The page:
Last year, Salford City Council was all set to impose a £510 transport charge for both disabled children going to nursery and for disabled 16-19 year olds attending college. This, despite Deputy Mayor, John Merry, assuring parents the previous year that "There are no new cuts and no changes to what is provided to you...There are no proposals to change people's arrangements..." (see previous Salford Star article – click here)
A consultation with parents on making charges followed late last year (see here). The results have now been published, and of those who responded, 86% disagreed with the charges for transport for nursery children, while 76% disagreed with the charges for college students.
The reaction by parents of nursery children was generally one of horror..."Lots of families with children with disabilities live in poverty and rely on benefits"..."I think it is abhorrent"..."We oppose this proposal as we consider it discriminatory"
The City Mayor, Paul Dennett, has now dropped this proposal, possibly in light of the current outcry over the potential closure of five Council nurseries, and possibly reflecting tensions between elected politicians and paid officers.
However, the Mayor is set to impose charges for transporting 16-19 year old young disabled people attending college who either have an Education, Health and Care Plan (EHCP) or a disability.
Of those parents who responded to the consultation for these charges, well over one third had financial concerns, while others had concerns about safety and non-attendance at college...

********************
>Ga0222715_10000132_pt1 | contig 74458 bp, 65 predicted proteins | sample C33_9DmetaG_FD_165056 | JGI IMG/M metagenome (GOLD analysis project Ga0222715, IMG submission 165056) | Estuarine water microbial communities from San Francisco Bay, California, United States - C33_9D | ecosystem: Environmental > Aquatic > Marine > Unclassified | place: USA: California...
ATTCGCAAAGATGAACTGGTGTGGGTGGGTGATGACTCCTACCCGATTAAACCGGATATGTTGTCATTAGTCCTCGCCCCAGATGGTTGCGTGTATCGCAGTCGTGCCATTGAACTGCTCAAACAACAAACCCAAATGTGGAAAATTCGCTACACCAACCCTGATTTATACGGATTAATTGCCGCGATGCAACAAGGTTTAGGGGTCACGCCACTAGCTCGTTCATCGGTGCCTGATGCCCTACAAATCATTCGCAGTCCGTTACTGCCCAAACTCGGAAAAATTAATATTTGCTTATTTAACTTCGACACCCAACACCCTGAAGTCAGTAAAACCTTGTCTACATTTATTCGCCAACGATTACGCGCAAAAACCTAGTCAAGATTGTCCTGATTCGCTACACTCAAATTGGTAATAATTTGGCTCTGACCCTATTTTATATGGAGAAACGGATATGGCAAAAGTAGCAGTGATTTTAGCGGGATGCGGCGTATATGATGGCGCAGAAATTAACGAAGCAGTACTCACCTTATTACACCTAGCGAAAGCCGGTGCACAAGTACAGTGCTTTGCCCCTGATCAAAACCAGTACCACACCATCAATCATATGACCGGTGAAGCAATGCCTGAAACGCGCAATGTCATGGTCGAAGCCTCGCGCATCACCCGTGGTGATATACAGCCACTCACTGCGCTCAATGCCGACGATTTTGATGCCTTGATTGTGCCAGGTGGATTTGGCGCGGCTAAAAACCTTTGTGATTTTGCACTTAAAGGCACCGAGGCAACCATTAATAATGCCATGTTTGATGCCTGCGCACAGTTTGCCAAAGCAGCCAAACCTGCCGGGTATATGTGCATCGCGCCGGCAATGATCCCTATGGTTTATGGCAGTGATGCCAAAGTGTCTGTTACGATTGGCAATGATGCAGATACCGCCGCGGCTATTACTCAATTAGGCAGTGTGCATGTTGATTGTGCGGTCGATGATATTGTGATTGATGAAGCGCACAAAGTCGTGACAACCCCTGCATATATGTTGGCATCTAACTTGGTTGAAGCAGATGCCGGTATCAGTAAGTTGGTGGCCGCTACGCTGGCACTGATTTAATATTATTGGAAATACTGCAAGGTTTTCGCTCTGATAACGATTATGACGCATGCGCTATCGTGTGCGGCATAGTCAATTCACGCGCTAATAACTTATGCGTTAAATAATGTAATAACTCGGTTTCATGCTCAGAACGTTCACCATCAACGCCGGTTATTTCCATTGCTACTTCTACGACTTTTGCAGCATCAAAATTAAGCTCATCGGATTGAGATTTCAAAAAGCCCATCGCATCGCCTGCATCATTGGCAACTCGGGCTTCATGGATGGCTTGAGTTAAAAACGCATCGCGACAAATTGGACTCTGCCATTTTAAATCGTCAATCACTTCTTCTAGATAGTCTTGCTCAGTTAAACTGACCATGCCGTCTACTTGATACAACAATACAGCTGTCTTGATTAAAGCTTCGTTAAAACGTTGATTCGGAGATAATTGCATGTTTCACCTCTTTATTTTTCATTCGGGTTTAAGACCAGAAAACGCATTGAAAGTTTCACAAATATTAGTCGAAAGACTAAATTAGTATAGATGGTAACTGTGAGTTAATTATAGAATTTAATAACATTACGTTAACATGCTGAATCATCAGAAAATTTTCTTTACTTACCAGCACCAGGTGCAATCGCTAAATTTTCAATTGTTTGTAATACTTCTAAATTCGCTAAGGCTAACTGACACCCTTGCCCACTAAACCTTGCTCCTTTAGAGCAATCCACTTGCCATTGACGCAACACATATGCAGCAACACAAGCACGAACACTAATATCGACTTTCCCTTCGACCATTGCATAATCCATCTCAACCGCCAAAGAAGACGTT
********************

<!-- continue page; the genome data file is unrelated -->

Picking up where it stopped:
"Children often have additional costs to meet their needs without adding extra costs and burdens. I feel £510 is too high"..."As it is a known fact that many families with a child with complex needs are already in financial hardship due to the difficulties many parents have in working"... "Ultimately the children's education would suffer..."
Families on low incomes would 'only' have to pay £255 a year (although 'low income' isn't defined), while the Council is to put in place a 'programme of independent travel training', which it also did when it cut adult transport a few years ago. There's been no subsequent public report on the success or otherwise of this scheme.
The Council also states that it will "Empower parents, carers and young people to find creative solutions to their transport needs e.g. by the use of direct payments..."
In the consultation responses on this, some parents just didn't understand what the Council was on about, while others stated:
..."This will be just another thing for the students and their families in this situation to worry about and frankly I think it is a worry they could well do without..."..."I would have to travel with my daughter to school and return home twice each day, she would be unable to do this on her own. This would increase the costs..."
Even the Council report going to Cabinet states that there are major potential risks... "this may lead to a drop in attendance for post 16 students with an EHCP"...and "Concerns regarding affects on low income families"...
However, the 'significant risk', according to the report is "that the required budget savings will not be made on these budget streams"...